The boys took turns as caretaker and practiced three nights a week. The instructor came every Friday night and each member of the Band paid 25 cents for the instruction.

During the summer evenings the Band played down town every Saturday night (weather permitting) and the merchants "chipped in" sufficient to buy oil, fuel and new music. After the first year the Band held a concert on St. Patrick's Night, which was always well patronized, and raised sufficient funds to pay the Instructor, buy new music and pay running expenses.

During the summer season, (weather permitting), the Band played every Friday night and gave their services free to all church organizations, on holidays or in the evenings, so long as it did not interfere with the daily toil of the members. The accidental death by drowning of Walter and Fred Roe in Lake Simcoe was a great drawback to the Band.

As the years went by the Council permitted the Band to use the Fire Hall for practice, which was lit and heated after the electric light was installed, and also build a band stand on the premises now occupied by Dr. Dales. At that time the land was vacant, the residence of Dr. Nash being destroyed by fire.

Along in those years there was great competition among Brass Bands. Aurora had two-Military and Firemen; Holland Landing, Sutton and Mount Albert each had a Band with Jack Graham as Instructor; of course the Sharon Band was still in existence; Lemonville and Stouffville on the East and Schomberg and Nobleton on the West.

When half a dozen or more of those Bands came together on election nights there was some excitement in Newmarket and Aurora.

Newmarket Band being desirous to be in lead approached the Town Council with the proposition of engaging Col. Slatter of the 48th Highlanders of Toronto as instructor and was granted $100 to assist in the expenses. This was the first grant ever made by the Council to the Town Band. Just previous to this Mr. Jas Allan was the promoter of a Grand Garden Party on the Fair Grounds for the purchase of new instruments for the Band, in which the ladies of all the churches in the Town heartily assisted, and the magnificent sum of $600 was raised, all of which was spent for the purpose proposed.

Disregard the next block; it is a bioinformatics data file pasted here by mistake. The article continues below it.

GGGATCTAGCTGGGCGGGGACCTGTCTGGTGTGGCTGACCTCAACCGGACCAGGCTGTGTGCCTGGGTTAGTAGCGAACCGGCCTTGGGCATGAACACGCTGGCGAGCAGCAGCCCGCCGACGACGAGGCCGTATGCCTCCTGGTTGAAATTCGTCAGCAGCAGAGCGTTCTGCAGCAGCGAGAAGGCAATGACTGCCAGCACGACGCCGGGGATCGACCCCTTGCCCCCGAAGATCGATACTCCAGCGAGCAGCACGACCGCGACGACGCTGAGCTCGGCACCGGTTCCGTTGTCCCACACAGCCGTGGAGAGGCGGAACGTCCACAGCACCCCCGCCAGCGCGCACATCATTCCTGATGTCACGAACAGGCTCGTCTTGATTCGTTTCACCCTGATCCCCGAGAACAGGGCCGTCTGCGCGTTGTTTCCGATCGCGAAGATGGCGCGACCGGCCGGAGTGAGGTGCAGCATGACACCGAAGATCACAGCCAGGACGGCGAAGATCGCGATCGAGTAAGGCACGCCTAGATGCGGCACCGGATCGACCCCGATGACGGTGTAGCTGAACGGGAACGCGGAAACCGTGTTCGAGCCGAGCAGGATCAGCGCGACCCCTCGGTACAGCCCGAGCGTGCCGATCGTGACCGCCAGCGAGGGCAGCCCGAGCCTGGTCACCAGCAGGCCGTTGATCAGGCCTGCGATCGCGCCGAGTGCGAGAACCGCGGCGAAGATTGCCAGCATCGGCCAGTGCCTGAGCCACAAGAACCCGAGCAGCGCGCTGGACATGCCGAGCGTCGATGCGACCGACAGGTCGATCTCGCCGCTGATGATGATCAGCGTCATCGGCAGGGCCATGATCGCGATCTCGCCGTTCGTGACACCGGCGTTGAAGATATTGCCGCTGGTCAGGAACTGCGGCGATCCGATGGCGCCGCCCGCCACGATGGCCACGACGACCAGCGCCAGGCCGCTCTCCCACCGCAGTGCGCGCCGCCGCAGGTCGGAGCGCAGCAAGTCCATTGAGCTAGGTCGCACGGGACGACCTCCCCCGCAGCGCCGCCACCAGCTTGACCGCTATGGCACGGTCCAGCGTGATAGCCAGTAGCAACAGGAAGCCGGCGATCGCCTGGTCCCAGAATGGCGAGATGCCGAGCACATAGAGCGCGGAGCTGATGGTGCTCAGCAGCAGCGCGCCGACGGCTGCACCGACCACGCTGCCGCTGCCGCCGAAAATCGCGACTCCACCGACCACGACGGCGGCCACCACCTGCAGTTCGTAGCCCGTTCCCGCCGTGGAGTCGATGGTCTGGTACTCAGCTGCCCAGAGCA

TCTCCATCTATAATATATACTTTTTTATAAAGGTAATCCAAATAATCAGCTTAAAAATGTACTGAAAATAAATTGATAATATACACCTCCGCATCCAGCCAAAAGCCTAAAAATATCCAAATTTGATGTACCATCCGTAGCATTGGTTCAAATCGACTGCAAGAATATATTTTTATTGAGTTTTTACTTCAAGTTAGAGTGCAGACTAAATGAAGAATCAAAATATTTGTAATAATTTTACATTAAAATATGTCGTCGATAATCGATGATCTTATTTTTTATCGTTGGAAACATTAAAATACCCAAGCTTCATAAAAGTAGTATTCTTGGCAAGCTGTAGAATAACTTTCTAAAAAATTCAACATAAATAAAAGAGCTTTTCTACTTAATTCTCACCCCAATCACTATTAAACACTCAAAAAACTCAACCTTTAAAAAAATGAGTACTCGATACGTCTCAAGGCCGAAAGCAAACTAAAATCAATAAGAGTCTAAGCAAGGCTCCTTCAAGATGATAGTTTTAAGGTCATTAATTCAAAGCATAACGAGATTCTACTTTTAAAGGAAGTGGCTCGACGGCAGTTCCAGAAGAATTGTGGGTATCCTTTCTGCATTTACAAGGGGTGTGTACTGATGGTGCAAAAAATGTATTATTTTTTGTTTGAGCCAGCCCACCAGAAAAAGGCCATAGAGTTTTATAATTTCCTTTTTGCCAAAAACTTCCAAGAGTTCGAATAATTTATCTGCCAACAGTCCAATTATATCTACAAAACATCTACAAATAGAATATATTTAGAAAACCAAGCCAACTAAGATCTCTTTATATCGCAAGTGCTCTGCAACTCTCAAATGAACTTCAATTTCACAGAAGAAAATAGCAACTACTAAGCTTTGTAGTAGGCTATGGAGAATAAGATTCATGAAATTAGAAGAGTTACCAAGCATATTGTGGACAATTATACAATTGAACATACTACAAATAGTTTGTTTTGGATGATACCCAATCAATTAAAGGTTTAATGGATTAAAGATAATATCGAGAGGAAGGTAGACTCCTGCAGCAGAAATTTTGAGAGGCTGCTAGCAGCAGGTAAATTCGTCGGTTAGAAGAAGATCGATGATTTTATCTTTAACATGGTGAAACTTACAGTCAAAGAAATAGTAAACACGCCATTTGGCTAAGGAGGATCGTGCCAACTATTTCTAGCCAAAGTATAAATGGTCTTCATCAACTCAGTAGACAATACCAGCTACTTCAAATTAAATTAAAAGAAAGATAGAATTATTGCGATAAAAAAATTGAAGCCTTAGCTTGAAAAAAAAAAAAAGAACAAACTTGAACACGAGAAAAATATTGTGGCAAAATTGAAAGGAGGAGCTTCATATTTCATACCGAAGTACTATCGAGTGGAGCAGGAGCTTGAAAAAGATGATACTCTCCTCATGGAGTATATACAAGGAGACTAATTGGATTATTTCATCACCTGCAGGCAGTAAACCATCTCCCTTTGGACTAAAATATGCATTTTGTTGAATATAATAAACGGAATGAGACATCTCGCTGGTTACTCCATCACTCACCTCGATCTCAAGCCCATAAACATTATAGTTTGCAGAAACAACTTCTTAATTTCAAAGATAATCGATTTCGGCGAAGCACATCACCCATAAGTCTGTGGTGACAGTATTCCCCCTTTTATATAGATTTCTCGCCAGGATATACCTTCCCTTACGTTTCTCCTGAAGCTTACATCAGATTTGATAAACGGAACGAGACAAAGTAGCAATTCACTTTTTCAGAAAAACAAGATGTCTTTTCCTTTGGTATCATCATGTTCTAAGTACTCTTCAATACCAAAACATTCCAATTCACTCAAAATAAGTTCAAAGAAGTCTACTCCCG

Several new members were received into the Band and under the instruction of Col. Slatter made wonderful progress.

So far as I can remember there are only two of the original second Band boys still living besides myself - Albert Roe of Toronto and Fred Raper of Meaford.

Since then the Band has had a hard struggle to exist but just now as everybody knows, the Band is on its feet again and last year won the first prize in Class B at the Waterloo Band Competition in competition with the Small Town Bands of the Province.

A Town is dead without a Band and when generous with their music our citizens are always ready to applaud and respond to their appeals.

There is no sense in the Band paying rent for a practice hall when the Fire Hall is not in use and I am sure free light and heat would be given with pleasure by the Council for the asking.

When the Pearson Park is completed the Council should build a commodious Band Stand with a circle of lights around it and put a few benches in the grounds for people to sit on.